Roof Ventilation Work?
does roof ventilation work?
Just as one accepts
that water will simply pour out of a hole in the bottom of a bucket,
just as easily as heat through a hole at the top of a roof.
There is no justification
in using energy, to remove energy (heat) out of the attic / roof void
by using an electric fan, whether it be powered by solar ventilator or
not. Heat venting can be easily achieved by simply placing an appropriate
hole in your roof. Nature does the rest.
is a Roof Ventilator?
begins with the hole in the roof. Not just any hole, but a hole size
which is proportional to the area and with consideration to roof dynamics.
Not only is the hole required to be of proportional size, but it's position
on the roof in relationship to air ingress points (eaves vents) are relatively
equidistant to the roof ventilator's location, so you are venting the
area between ingress and egress efficiently without a high flow rate
The device fitted
to the open hole is commonly referred to as a motionless 'cupola or roof
ventilator', and is designed to ensure the hole works efficiently and
without any undesirable ingress of water etc particularly during adverse
A good motionless
cupola / roof ventilator is part of good design, similar to those seen
on the roof peaks of gentleman's residences built in Australia at the
turn of the 1900's.
A Cupola is seen
straddled across the ridge on both sides whereas a roof ventilator is
off to one side.
Most of us would
prefer something of benign appearance that is unobtrusive and blends
into the overall visual composition and not take flight during a storm
as the rotating type do.
efficient is Roof Ventilation?
The efficiency of
roof ventilation parallels a bank account, you can get it out as fast
as you put it in.
The efficiency of the hole is proportional to the resistance created
by the roof ventilator fitted over the hole.
analogy being as follows, a doorway opening is cut into a wall which
allows an individual to run through at considerable speed.
If a door were to then be fixed in the half closed position, then the
speed of passage (efficiency) would be severely reduced.
In a common residential
attic space /roof area it is best to have one large hole than several
smaller holes. Put it simply one is better off by having one larger roof
ventilator than two or more smaller.
Greater efficiency is having a central
convergence point prior to discharge as
opposed to trying to create erratic flow paths that are inefficient
This is where the
design of the roof ventilator will dictate the exhaust efficiency of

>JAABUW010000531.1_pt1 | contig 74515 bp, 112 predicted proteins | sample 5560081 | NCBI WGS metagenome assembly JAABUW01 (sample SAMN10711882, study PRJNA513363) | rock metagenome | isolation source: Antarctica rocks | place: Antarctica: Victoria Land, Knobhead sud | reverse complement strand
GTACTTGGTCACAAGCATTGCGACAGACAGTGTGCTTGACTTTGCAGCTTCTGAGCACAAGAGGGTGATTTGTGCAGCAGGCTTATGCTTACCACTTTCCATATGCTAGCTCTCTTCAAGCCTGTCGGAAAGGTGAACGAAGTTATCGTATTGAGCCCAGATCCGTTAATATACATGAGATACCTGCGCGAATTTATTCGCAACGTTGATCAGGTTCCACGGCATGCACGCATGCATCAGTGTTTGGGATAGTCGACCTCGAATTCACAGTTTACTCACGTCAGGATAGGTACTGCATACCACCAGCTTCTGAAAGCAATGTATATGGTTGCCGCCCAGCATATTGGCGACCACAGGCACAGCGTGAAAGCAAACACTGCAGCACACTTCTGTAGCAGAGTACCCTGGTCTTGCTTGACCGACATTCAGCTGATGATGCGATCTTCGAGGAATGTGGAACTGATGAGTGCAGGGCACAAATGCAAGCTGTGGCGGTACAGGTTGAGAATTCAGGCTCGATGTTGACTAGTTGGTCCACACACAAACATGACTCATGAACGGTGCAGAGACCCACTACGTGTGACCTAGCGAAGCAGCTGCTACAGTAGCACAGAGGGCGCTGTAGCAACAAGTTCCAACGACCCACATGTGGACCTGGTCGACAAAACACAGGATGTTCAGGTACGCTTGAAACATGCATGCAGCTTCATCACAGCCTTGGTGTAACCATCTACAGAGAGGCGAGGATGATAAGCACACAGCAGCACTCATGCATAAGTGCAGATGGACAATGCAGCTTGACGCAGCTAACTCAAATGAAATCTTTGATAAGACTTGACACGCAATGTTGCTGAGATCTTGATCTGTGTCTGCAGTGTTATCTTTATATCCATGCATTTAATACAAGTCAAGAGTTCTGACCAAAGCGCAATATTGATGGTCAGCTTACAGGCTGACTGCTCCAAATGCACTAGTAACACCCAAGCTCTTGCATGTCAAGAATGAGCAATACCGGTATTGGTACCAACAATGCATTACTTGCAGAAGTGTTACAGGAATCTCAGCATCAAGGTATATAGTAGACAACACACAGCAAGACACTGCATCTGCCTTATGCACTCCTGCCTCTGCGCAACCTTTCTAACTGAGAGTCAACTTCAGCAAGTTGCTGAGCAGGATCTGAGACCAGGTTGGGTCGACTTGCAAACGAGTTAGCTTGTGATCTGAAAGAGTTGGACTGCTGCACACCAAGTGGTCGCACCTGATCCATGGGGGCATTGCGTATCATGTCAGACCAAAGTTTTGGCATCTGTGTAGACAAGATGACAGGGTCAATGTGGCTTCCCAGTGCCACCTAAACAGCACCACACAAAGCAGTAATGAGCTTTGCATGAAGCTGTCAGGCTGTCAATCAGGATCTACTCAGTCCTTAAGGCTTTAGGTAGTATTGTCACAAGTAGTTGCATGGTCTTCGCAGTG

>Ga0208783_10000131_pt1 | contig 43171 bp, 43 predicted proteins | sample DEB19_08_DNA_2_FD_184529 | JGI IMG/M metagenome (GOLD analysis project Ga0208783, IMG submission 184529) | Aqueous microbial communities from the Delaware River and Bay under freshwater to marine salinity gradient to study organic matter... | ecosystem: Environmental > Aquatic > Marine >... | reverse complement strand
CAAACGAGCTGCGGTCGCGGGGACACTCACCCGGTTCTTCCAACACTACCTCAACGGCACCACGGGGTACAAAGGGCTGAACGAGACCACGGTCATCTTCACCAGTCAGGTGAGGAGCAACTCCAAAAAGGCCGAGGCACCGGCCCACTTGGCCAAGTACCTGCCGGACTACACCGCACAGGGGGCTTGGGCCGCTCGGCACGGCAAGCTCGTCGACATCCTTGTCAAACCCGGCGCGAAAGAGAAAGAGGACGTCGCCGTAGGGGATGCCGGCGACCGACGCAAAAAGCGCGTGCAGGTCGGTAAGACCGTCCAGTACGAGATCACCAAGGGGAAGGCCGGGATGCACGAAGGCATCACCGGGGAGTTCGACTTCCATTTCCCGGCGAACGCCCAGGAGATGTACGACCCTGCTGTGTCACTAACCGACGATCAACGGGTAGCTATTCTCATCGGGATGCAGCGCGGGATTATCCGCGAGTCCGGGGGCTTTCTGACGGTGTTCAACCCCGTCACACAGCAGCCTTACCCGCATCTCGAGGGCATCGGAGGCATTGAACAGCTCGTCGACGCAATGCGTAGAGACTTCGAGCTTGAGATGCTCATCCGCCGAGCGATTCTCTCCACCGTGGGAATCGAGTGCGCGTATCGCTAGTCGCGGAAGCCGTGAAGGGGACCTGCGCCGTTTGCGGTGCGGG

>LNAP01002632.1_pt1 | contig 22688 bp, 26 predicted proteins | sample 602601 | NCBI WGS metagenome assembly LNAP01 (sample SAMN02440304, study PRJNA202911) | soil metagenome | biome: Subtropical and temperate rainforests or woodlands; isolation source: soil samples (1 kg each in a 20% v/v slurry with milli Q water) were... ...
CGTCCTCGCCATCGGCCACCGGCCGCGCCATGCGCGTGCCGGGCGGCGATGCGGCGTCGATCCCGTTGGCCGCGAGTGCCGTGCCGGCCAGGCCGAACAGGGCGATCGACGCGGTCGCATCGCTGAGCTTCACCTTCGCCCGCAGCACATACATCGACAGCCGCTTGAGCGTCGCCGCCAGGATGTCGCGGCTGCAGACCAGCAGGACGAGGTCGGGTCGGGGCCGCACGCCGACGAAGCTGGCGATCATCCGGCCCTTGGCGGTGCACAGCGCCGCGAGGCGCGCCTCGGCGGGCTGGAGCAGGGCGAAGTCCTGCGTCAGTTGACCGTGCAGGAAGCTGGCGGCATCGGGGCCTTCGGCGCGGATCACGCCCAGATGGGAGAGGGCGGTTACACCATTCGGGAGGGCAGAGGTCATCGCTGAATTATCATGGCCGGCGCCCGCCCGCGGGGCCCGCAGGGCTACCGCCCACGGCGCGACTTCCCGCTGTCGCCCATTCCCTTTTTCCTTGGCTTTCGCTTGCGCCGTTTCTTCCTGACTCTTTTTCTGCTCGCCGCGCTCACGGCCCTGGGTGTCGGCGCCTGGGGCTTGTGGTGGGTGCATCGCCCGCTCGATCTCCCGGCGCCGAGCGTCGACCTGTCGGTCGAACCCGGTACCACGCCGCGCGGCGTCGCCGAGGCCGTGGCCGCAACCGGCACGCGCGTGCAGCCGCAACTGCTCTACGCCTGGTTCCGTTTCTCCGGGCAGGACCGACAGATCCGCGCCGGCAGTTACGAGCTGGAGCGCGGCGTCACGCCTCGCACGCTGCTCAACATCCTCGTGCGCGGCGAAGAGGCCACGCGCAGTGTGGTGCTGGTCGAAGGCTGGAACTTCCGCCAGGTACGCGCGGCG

the hole in the roof. The word 'ventilator' may be the same in describing
the product, but the individual performance and life value of the product
will be quite something else.
This industry has
it's share of misinformed and deceptive conduct.
Of course the homeowner
is also guilty of purchasing on the ''never
mind the quality, feel the width' disposition and
then using cost to justify selection.
Then you get those
comparing apples with bananas on the basis that it's all fruit.
The proverb, 'you get what you pay
for', applies only too well in the ventilation industry,
along with 'fools are self made'
as to performance is based on their level of logic, and or on the advice
on ventilation systems and products.
The advice will be proportional to the experience of the advisor. This
is not to say the next door neighbour doesn't know, but merely that his/her
situation will be different to yours.
The truth is that,
for the majority attempting to avail themselves of the benefits of roof
ventilation will not realise their goal. Why? because the dynamics as
exist have not been understood. Therefore the solution implemented will
simply parallel the understanding.
Money will have been spent with little or no satisfactory result.
Now lets be fair
here, the builder, or roofer, is not likely to be a misplaced rocket
scientist who decided to downgrade their vocation. Expecting them to
have a hobby in micro fluid dynamics is flattering, to say the least,
but rather naive. Especially given that you're about to spend money on
the basis of what is anticipated to being a desirable outcome.
ventilate a roof?
ventilation is sought as a means to improving comfort levels and preferably
with no running or maintenance costs. This is nothing new as all buildings
prior to the 1960's had some form of ventilation present within the design
of the building
are predominantly three types of residential buildings that benefit from
varying forms of ventilation and each of them will vary according to
their design and geographical location
of which may have either or both, conventional, vaulted, raked or cathedral
the conventional ceilings,
whose roof attic space consists of that between the horizontal ceiling
and the roof pitch as it may be typically represented by the letter 'A'
which will be either a gable or hip roof.
This is the volumetric area which is being sought to be vented,
for the purpose of reducing the heat load gain of the day, and to assist
in the evening purging of same. Temperature values in the roof space
average out to approximately 68 degrees C on a day of 35 degrees, depending
on the relative humidity.
locations have a great deal to do with selection of ventilation systems.
In Australia southern regions have dryer conditions whereas northern